SanTan Sunspot Gold
I am not a beer connoisseur. I rarely drink beer, and if I have the option to buy a mixed drink or a beer, 7 times out of 10, I will pick the Arnold Palmer. Obviously, by mixed I mean lemonade, iced tea and no alcohol, but there you have it. If I do decide to go with beer, I will go with the palest one available, namely Corona with a lime. Classless, I know. Thus the idea for a month of brewskis was born so that I could expand my ridiculously lacking horizons. So while I may still focus on lighter colored beers, pale ales, pilsners, fruity beers, etc, I will be forcing as many different kinds upon my ignorant tongue for the good of my experiences.
The first beer I tried was SanTan Brewery’s Sunspot Gold. It was completely unplanned while out to dinner, and it was only available on tap served in a tall Weizen Glass. So my first post is going to be a bit of a fail without a picture of the vessel from whence it came, though I don’t blame myself, I blame the restaurant (which is right across the street from the brewery which produces the beer I tried). Sunspot Gold is “an American take on a traditional Czech Pilsner,” according to the SanTan Brewery website. At first glance, it had very little head in the glass and held almost no distinct smell. It was bright gold in color with barely any carbonation. After a few tentative sips and swishes through my mouth, I came to a few conclusions on the taste: That it was very light in flavor and had a little bit of a citrusy sweetness to it with a subtle bitterness that hung around afterward. While it was lacking in flavor, it was quite smooth, and I found that it caressed the roof of my mouth rather than my tongue, which I can honestly say I’ve never really thought about before while drinking anything.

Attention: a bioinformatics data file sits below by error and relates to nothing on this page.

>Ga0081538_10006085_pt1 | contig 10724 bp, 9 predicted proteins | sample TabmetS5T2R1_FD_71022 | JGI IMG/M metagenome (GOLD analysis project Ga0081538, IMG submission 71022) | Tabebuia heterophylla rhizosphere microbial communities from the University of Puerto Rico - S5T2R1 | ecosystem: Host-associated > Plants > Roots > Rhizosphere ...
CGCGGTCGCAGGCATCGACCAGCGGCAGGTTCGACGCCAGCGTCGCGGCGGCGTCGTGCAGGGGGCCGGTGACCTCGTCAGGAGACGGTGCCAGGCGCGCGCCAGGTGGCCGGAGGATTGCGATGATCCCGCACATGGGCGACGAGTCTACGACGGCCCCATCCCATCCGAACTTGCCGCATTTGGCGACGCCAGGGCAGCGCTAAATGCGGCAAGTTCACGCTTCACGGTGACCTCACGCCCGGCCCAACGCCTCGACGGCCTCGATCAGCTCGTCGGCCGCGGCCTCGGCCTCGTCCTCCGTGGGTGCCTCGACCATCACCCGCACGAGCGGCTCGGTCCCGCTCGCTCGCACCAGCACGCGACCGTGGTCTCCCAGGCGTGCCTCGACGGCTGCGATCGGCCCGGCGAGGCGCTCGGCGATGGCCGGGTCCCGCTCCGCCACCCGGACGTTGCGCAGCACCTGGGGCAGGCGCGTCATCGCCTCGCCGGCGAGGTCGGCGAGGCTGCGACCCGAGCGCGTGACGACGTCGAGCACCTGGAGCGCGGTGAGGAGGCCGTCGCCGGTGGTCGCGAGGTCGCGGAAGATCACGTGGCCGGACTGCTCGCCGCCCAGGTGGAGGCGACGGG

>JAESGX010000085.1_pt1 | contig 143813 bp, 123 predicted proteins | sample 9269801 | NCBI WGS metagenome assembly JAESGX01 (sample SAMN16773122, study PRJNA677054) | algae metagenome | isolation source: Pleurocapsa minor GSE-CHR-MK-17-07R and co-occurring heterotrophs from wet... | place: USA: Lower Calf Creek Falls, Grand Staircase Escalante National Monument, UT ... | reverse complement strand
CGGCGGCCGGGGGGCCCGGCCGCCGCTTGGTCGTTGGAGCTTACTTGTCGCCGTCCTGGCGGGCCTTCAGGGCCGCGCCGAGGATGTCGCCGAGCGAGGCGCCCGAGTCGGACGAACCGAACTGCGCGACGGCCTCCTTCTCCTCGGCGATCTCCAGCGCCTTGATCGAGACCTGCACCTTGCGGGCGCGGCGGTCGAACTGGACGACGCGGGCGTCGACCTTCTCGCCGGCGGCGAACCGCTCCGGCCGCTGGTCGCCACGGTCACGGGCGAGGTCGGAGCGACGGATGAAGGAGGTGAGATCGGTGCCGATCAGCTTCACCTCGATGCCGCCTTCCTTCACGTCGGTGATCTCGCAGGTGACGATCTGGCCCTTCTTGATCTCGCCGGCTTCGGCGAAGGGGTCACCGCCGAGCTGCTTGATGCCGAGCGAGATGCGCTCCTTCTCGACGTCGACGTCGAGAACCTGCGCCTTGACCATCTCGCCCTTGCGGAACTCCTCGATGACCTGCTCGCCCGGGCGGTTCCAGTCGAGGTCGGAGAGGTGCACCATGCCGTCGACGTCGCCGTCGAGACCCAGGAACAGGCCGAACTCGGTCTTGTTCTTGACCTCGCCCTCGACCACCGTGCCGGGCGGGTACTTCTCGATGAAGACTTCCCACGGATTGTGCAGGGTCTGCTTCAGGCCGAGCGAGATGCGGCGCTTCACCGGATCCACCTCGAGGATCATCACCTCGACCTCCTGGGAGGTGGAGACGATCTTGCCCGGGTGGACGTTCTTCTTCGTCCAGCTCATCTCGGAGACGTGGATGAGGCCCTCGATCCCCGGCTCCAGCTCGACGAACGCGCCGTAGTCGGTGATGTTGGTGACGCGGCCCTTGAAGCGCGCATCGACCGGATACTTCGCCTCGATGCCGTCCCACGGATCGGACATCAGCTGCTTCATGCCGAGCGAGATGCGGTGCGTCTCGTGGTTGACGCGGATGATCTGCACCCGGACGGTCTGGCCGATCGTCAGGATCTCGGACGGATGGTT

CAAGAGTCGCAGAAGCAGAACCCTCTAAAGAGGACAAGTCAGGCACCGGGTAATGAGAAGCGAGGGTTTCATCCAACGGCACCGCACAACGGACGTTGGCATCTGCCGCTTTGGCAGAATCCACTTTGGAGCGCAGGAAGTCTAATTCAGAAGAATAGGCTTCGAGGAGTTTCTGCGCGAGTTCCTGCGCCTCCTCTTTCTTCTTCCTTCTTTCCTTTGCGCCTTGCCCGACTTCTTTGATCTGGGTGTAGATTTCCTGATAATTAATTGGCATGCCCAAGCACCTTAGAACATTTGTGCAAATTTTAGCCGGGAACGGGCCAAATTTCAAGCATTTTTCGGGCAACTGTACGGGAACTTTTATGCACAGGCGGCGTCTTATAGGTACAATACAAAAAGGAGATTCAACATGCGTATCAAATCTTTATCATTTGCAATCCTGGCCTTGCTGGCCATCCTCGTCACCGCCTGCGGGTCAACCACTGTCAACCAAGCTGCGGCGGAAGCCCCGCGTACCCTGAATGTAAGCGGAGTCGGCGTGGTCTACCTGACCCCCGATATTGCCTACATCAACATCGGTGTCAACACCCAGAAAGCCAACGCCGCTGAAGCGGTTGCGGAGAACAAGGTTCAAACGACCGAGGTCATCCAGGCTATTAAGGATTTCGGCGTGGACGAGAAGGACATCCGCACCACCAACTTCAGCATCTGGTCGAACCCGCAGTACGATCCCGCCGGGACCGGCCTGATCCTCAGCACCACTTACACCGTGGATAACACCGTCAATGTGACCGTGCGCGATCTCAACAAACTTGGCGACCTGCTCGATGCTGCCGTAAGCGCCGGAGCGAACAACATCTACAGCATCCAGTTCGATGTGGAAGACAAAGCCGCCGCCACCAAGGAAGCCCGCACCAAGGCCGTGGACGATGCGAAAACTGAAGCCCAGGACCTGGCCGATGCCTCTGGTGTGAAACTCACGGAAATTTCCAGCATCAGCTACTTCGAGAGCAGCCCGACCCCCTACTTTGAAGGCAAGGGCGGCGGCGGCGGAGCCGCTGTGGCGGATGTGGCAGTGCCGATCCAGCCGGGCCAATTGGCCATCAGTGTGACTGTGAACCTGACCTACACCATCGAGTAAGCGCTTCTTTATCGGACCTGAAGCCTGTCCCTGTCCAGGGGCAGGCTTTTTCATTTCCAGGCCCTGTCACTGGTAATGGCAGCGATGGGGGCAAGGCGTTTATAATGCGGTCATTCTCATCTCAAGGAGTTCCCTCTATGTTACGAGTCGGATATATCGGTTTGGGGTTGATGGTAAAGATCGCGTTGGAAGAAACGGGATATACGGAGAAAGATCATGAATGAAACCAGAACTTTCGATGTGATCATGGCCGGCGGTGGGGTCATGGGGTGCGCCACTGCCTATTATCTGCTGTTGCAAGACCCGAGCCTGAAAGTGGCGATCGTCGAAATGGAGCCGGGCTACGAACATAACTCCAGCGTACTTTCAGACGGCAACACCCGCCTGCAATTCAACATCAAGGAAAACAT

I made sure to sample it before I ate my meal, so no worries about conflicting flavors there. When I did take sips of the Sunspot Gold between bites of my braised short ribs with potatoes in a cinnamon-peanut sauce and a side of sticky rice, I found that it managed to cleanse my palette in a way; wiping my taste buds clean of the heavy meat and starchy potatoes and leaving my mouth dry and ready for more. I’m not sure if this means that it complimented my meal or not, but it was refreshing to be able to still recognize the citrus in the beer after only two sips between bites.
If I had to pick a season for this particular Pilsner, I would grab a glass at the end of summer (how appropriate, huh?), with something barbecued or a pepperoni pizza and a neighborly conversation in the driveway at dusk. Out here in Arizona, that’s not too difficult, seeing as it’s still hovering around 90º at 7:00 pm…at least I can smell autumn coming, even if I can’t feel it.